Javier Cabral wants to study the humanities at a university, but he can’t pass algebra. After failing algebra in high school, he failed seven times in 4 1/2 years at a community college before dropping out. Diagnosis with a math disability got him more time on tests, but that didn’t help. Should algebra-less students be barred from pursuing a university degree?
Apprenticeships are making a comeback, but these days young people want a college degree too.
In Washington state, Jesica Bush earns nearly $25 an hour as an apprentice iron worker while taking classes at Bates Technical College. After four years, she’ll earn a journeyman’s card and an associate degree.
College remains a good investment, concludes the Hamilton Project. College is 50 percent more expensive than it was 30 years ago, but the lifetime earning gains — $450,000 more than a high school graduate’s earnings — are 75 percent higher.
Today’s jobs — and tomorrow’s — require more education and training, say human resources professionals.
Eighty-four percent of Americans — and 93 percent of those in the bottom quintile — earn more than their parents in inflation-adjusted dollars, concludes a new Pew report, Pursuing the American Dream: Economic Mobility Across Generations.
Yet 43 percent of people who start in the bottom quintile end up there, notes Education Gadfly. Nearly three-quarters remain in the bottom 40 percent.
A black-white mobility achievement gap is present as well: Half of blacks who were raised on the wealth ladder’s bottom rung stay there as adults, compared to a third of whites. The “stickiness at the ends” phenomenon affects America’s wealthiest as well: Sixty-six percent of those with parents in the top quintile stayed among the elite (earning at least $164,000 a year). As Pew explains (and Charles Murray concurs), this “stickiness” is partially caused by marriage patterns. High earners are forming unions with others in their quintile, further bumping their family wealth and income.
For those raised at the bottom of the family income ladder, college provides a way up: Only 10 percent of college graduates — and 47 percent of those without a degree — end up at the bottom rung.
A Republican alternative to the DREAM Act creates a path to citizenship for children brought illegally to the U.S. — if they complete a bachelor’s degree. But the STARS (Studying Towards Adjusted Residency Status) Act, introduced by Florida Rep. David Rivera, doesn’t have broad Republican support.
Half of recent college graduates are jobless or underemployed, according to an AP analysis of government data.
While there’s strong demand for graduates with bachelor’s degrees in science, education and health fields, arts and humanities graduates are working in jobs that don’t require higher education. Median wages are down since 2000.
“I don’t even know what I’m looking for,” says Michael Bledsoe, who described months of fruitless job searches as he served customers at a Seattle coffeehouse. The 23-year-old graduated in 2010 with a creative writing degree.
Initially hopeful that his college education would create opportunities, Bledsoe languished for three months before finally taking a job as a barista, a position he has held for the last two years. In the beginning he sent three or four resumes day. But, Bledsoe said, employers questioned his lack of experience or the practical worth of his major. Now he sends a resume once every two weeks or so.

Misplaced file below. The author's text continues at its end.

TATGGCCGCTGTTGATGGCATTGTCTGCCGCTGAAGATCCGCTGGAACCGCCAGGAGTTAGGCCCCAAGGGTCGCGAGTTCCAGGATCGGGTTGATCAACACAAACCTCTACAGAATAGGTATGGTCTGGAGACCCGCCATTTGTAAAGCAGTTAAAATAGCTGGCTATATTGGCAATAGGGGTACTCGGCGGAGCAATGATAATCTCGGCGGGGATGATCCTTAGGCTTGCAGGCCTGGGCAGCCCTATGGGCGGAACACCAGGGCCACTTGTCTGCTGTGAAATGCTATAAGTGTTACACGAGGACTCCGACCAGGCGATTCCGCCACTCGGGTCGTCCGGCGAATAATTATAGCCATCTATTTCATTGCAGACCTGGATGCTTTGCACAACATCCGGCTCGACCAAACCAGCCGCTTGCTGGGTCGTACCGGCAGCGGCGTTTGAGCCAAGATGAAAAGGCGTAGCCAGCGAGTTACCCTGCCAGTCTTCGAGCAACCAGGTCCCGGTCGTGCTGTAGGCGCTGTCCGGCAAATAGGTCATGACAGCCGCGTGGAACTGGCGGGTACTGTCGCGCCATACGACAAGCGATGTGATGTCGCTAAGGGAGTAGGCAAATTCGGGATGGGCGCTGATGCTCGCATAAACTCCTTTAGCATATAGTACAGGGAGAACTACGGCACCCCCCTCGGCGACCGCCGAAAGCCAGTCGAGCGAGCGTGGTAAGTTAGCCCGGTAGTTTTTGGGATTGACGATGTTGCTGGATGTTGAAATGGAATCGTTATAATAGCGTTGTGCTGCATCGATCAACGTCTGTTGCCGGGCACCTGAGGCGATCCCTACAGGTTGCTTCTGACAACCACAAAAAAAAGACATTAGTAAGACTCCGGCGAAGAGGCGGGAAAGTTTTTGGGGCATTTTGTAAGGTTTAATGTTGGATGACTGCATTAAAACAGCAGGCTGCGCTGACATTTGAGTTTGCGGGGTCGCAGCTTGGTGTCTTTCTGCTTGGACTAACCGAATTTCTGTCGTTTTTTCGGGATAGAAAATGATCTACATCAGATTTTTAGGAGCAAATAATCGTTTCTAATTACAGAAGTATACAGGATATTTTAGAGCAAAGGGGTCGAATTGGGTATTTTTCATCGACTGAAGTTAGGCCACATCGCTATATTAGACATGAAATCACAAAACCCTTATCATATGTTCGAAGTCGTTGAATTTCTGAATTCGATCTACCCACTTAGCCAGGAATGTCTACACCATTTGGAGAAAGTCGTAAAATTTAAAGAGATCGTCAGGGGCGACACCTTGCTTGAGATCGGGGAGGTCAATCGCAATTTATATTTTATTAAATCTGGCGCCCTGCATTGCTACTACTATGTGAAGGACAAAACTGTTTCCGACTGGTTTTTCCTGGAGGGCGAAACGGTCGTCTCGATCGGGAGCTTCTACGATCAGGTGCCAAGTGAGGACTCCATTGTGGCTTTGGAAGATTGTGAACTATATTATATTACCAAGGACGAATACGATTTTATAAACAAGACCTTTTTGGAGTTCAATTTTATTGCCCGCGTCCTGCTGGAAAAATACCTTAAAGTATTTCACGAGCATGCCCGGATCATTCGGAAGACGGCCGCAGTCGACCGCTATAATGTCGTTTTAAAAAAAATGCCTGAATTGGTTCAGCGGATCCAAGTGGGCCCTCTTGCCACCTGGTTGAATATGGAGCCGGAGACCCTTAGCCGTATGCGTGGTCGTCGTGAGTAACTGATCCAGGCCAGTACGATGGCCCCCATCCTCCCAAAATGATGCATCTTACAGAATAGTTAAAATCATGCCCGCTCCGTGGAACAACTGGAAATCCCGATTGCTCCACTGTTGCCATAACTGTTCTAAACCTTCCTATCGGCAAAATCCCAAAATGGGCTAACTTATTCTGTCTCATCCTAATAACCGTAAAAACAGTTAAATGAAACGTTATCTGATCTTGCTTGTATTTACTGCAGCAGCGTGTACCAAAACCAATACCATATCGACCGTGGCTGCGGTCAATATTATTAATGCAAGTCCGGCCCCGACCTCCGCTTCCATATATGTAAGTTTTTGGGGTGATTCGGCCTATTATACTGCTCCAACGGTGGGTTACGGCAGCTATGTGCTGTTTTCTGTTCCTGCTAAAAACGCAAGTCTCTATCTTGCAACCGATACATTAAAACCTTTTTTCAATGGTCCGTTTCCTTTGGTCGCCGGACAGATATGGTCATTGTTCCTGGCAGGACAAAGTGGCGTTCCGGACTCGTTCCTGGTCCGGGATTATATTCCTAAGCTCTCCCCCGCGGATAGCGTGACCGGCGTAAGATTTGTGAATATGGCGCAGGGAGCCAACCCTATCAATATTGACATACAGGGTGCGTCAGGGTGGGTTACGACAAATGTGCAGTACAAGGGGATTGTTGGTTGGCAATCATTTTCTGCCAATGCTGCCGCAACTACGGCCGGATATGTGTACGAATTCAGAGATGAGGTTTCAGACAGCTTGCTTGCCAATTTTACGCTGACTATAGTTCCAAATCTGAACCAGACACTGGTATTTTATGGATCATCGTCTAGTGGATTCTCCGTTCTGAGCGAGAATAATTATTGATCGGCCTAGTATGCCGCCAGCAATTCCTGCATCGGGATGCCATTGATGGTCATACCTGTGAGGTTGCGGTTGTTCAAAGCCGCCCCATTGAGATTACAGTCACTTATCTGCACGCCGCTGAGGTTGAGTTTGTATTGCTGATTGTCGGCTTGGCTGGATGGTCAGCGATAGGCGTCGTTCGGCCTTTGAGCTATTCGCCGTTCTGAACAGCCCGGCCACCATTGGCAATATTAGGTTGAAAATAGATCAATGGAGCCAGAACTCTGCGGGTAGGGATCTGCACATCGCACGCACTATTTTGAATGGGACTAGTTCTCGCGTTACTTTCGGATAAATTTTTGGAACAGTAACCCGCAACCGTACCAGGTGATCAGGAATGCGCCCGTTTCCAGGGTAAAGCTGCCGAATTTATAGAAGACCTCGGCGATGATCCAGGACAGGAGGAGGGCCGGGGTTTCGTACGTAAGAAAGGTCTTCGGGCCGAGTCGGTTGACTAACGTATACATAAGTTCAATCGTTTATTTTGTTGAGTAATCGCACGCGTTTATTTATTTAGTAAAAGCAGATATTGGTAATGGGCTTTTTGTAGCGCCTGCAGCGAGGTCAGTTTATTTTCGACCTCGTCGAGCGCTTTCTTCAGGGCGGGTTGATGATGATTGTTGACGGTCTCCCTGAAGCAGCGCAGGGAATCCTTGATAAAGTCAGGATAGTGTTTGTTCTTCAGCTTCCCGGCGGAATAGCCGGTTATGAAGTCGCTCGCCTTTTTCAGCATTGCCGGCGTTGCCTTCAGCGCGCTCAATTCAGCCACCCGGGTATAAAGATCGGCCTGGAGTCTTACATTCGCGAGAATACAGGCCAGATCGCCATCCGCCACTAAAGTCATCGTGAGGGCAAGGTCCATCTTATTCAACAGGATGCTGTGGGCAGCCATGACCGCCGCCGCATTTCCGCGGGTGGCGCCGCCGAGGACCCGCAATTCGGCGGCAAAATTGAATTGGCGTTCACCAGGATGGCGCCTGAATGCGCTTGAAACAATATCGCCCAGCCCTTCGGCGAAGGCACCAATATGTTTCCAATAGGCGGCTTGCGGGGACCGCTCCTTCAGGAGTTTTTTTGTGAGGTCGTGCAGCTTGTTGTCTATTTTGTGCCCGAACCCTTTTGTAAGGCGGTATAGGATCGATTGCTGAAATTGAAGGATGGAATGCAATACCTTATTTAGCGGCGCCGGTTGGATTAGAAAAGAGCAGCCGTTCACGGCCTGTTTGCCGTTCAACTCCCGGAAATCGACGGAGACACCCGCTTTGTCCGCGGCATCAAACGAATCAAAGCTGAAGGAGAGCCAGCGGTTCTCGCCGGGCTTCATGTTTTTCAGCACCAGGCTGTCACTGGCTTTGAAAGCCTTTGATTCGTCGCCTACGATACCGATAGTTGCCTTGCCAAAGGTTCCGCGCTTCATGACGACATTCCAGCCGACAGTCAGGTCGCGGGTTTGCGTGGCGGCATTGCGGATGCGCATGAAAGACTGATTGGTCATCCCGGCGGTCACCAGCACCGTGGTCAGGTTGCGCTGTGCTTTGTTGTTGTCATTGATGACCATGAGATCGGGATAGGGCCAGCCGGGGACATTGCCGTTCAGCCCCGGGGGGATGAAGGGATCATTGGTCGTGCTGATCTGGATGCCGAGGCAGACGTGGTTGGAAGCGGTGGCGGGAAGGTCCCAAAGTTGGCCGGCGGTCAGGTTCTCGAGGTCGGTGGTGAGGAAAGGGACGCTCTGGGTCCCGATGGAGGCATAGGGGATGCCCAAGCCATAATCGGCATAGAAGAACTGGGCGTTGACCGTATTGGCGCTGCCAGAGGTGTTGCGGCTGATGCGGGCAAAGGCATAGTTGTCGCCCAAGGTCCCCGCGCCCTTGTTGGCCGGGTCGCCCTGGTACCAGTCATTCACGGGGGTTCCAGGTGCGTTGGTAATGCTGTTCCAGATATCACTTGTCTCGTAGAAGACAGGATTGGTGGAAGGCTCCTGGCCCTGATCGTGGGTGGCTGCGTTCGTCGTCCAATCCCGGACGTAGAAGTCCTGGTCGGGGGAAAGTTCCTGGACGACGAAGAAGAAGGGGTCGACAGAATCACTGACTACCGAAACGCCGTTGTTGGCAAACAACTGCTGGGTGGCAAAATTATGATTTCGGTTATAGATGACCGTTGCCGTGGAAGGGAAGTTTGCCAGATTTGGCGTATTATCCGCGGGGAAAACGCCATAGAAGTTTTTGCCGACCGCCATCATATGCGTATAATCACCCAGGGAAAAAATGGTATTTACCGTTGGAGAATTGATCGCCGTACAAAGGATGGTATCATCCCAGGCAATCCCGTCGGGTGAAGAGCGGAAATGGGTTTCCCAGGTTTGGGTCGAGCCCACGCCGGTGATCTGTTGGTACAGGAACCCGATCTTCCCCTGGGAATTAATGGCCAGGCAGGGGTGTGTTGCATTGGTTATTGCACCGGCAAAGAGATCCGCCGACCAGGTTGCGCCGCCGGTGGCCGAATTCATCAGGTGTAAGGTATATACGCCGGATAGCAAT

Bledsoe, currently making just above minimum wage, says he got financial help from his parents to help pay off student loans. He is now mulling whether to go to graduate school, seeing few other options to advance his career. “There is not much out there, it seems,” he said.
I majored in creative writing in the early 1970’s, but worked on the college newspaper to qualify myself for a job in journalism. All creative writing majors — and all English majors — knew that opportunities wouldn’t just open up for us. And what sort of graduate degree is he considering?
“You can make more money on average if you go to college, but it’s not true for everybody,” says Harvard economist Richard Freeman, noting the growing risk of a debt bubble with total U.S. student loan debt surpassing $1 trillion. “If you’re not sure what you’re going to be doing, it probably bodes well to take some job, if you can get one, and get a sense first of what you want from college.”
Why Should Everyone Else Pay for Other People’s Dumb (and Hedonistic) Career Choices? asks Barry Rubin on PJ Media.
He starts with a hard-working 28-year-old man who is “puzzled and increasingly bitter that he cannot make a good living” with a degree in linguistics — to which he’s adding Oriental philosophy studies.
He cannot make a living because the market for people with degrees in linguistics and in Oriental philosophy is limited. He should have known that. Someone should have told him that. The calculation of practicality should have been made. It wasn’t.
Young people need to be taught “the world doesn’t owe them a living,” whatever politicians may say, Rubin writes.
If you have a profound passion for art, literature, or other such things, go for it. But be aware of what’s likely to happen afterward.
. . . Studying the social sciences and humanities, not to mention all of the phony degree programs that have sprung up, does not make one employable, nor does a degree have written on it “hire this person at a high salary.” Even as they charge more, universities — especially certain departments in them — are creating neither qualified professionals nor serious intellectuals.
“Get a useful education, a job, and a hobby in that order,” Rubin concludes. “And don’t expect the hardworking people, who have had to make compromises in their own lives, to pay for you to do whatever you want.”